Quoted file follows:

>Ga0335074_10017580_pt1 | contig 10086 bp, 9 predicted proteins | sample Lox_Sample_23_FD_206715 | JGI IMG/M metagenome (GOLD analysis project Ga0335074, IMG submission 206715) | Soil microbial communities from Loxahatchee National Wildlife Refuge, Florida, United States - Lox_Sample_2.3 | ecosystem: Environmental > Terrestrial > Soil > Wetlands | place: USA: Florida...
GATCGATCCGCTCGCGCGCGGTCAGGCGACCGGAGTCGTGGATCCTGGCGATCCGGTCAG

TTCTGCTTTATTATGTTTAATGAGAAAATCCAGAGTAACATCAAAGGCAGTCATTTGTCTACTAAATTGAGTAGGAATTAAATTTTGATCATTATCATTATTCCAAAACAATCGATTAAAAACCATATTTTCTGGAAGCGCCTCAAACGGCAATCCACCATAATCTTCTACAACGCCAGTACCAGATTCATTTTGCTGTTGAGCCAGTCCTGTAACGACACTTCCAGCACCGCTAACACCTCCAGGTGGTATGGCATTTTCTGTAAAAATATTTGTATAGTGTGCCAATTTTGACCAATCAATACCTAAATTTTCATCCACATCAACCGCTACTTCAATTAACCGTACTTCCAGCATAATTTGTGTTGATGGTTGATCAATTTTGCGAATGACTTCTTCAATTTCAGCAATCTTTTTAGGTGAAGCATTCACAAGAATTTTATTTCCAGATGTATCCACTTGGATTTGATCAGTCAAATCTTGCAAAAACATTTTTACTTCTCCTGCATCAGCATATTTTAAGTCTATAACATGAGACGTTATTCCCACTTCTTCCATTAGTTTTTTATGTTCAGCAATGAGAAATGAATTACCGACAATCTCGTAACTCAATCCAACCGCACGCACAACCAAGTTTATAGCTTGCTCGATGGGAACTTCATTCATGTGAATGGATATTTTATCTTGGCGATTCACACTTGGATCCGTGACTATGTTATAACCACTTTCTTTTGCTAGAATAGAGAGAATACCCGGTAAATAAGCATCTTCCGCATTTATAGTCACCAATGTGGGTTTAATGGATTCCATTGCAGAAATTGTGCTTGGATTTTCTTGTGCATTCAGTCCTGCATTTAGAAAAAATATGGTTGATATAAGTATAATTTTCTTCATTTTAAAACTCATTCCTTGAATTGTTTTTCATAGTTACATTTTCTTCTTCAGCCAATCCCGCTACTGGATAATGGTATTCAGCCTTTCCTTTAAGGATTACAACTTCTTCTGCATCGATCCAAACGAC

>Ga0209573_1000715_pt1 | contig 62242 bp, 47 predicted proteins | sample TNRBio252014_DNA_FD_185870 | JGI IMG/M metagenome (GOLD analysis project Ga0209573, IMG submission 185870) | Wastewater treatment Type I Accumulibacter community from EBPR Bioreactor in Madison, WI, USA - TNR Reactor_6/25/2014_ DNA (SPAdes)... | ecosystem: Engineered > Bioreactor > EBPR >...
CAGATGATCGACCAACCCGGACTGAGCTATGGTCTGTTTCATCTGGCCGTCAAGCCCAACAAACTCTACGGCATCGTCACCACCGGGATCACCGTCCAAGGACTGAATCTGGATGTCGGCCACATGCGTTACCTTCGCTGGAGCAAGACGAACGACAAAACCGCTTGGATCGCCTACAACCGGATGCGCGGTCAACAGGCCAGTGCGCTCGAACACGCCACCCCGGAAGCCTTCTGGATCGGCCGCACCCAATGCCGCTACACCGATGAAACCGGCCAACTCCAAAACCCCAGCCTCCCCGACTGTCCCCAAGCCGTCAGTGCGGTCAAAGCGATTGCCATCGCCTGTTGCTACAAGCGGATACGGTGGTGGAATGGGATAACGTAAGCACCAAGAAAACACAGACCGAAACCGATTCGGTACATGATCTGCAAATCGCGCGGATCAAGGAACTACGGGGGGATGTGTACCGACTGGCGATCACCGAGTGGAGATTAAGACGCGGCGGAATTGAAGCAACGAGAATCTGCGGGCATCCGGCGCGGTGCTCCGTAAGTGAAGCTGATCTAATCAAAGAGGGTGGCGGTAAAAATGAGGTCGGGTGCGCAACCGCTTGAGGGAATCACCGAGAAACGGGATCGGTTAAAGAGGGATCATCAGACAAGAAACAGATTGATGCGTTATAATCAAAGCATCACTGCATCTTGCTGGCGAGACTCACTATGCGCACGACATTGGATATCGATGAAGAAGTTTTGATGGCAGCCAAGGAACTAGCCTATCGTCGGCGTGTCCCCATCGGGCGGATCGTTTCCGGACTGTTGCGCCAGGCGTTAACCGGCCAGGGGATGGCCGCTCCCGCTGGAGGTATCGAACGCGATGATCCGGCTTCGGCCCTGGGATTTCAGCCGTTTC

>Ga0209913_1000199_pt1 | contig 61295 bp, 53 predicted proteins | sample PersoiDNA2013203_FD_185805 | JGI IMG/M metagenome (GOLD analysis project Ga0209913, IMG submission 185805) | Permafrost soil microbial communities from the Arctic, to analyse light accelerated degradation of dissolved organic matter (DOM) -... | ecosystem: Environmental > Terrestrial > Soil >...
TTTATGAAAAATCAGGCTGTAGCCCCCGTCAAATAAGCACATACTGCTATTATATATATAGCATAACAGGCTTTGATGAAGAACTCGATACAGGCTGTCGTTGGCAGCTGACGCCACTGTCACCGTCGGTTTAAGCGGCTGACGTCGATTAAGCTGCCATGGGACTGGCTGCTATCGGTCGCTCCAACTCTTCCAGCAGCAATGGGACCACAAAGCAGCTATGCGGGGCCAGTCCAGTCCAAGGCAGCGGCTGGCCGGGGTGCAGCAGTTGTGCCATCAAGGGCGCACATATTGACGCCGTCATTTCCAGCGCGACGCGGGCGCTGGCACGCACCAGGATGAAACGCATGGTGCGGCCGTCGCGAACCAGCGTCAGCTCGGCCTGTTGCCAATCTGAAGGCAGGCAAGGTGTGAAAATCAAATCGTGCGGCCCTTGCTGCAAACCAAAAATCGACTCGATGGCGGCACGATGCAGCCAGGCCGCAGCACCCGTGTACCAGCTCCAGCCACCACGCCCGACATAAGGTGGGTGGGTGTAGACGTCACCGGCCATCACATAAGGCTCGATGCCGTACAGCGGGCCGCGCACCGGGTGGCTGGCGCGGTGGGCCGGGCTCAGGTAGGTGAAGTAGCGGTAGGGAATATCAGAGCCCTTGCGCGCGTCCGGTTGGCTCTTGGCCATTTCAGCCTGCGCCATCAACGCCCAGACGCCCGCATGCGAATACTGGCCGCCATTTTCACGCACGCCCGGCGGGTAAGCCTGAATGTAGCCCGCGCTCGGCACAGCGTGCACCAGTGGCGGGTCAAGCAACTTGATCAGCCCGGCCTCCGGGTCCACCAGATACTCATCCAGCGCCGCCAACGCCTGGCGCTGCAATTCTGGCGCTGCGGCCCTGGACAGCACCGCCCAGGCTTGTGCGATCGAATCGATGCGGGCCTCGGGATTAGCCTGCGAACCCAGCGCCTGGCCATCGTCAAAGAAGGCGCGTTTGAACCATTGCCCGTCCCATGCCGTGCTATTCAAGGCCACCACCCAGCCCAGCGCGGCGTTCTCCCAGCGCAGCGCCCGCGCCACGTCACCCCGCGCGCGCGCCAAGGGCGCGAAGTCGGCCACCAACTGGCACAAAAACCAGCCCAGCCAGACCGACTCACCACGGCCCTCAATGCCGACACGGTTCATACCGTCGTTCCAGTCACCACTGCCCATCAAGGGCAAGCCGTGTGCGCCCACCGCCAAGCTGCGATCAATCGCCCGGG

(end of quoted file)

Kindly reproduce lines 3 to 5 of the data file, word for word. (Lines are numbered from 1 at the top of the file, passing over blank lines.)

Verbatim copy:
TTCTGCTTTATTATGTTTAATGAGAAAATCCAGAGTAACATCAAAGGCAGTCATTTGTCTACTAAATTGAGTAGGAATTAAATTTTGATCATTATCATTATTCCAAAACAATCGATTAAAAACCATATTTTCTGGAAGCGCCTCAAACGGCAATCCACCATAATCTTCTACAACGCCAGTACCAGATTCATTTTGCTGTTGAGCCAGTCCTGTAACGACACTTCCAGCACCGCTAACACCTCCAGGTGGTATGGCATTTTCTGTAAAAATATTTGTATAGTGTGCCAATTTTGACCAATCAATACCTAAATTTTCATCCACATCAACCGCTACTTCAATTAACCGTACTTCCAGCATAATTTGTGTTGATGGTTGATCAATTTTGCGAATGACTTCTTCAATTTCAGCAATCTTTTTAGGTGAAGCATTCACAAGAATTTTATTTCCAGATGTATCCACTTGGATTTGATCAGTCAAATCTTGCAAAAACATTTTTACTTCTCCTGCATCAGCATATTTTAAGTCTATAACATGAGACGTTATTCCCACTTCTTCCATTAGTTTTTTATGTTCAGCAATGAGAAATGAATTACCGACAATCTCGTAACTCAATCCAACCGCACGCACAACCAAGTTTATAGCTTGCTCGATGGGAACTTCATTCATGTGAATGGATATTTTATCTTGGCGATTCACACTTGGATCCGTGACTATGTTATAACCACTTTCTTTTGCTAGAATAGAGAGAATACCCGGTAAATAAGCATCTTCCGCATTTATAGTCACCAATGTGGGTTTAATGGATTCCATTGCAGAAATTGTGCTTGGATTTTCTTGTGCATTCAGTCCTGCATTTAGAAAAAATATGGTTGATATAAGTATAATTTTCTTCATTTTAAAACTCATTCCTTGAATTGTTTTTCATAGTTACATTTTCTTCTTCAGCCAATCCCGCTACTGGATAATGGTATTCAGCCTTTCCTTTAAGGATTACAACTTCTTCTGCATCGATCCAAACGAC

>Ga0209573_1000715_pt1 | contig 62242 bp, 47 predicted proteins | sample TNRBio252014_DNA_FD_185870 | JGI IMG/M metagenome (GOLD analysis project Ga0209573, IMG submission 185870) | Wastewater treatment Type I Accumulibacter community from EBPR Bioreactor in Madison, WI, USA - TNR Reactor_6/25/2014_ DNA (SPAdes)... | ecosystem: Engineered > Bioreactor > EBPR >...
CAGATGATCGACCAACCCGGACTGAGCTATGGTCTGTTTCATCTGGCCGTCAAGCCCAACAAACTCTACGGCATCGTCACCACCGGGATCACCGTCCAAGGACTGAATCTGGATGTCGGCCACATGCGTTACCTTCGCTGGAGCAAGACGAACGACAAAACCGCTTGGATCGCCTACAACCGGATGCGCGGTCAACAGGCCAGTGCGCTCGAACACGCCACCCCGGAAGCCTTCTGGATCGGCCGCACCCAATGCCGCTACACCGATGAAACCGGCCAACTCCAAAACCCCAGCCTCCCCGACTGTCCCCAAGCCGTCAGTGCGGTCAAAGCGATTGCCATCGCCTGTTGCTACAAGCGGATACGGTGGTGGAATGGGATAACGTAAGCACCAAGAAAACACAGACCGAAACCGATTCGGTACATGATCTGCAAATCGCGCGGATCAAGGAACTACGGGGGGATGTGTACCGACTGGCGATCACCGAGTGGAGATTAAGACGCGGCGGAATTGAAGCAACGAGAATCTGCGGGCATCCGGCGCGGTGCTCCGTAAGTGAAGCTGATCTAATCAAAGAGGGTGGCGGTAAAAATGAGGTCGGGTGCGCAACCGCTTGAGGGAATCACCGAGAAACGGGATCGGTTAAAGAGGGATCATCAGACAAGAAACAGATTGATGCGTTATAATCAAAGCATCACTGCATCTTGCTGGCGAGACTCACTATGCGCACGACATTGGATATCGATGAAGAAGTTTTGATGGCAGCCAAGGAACTAGCCTATCGTCGGCGTGTCCCCATCGGGCGGATCGTTTCCGGACTGTTGCGCCAGGCGTTAACCGGCCAGGGGATGGCCGCTCCCGCTGGAGGTATCGAACGCGATGATCCGGCTTCGGCCCTGGGATTTCAGCCGTTTC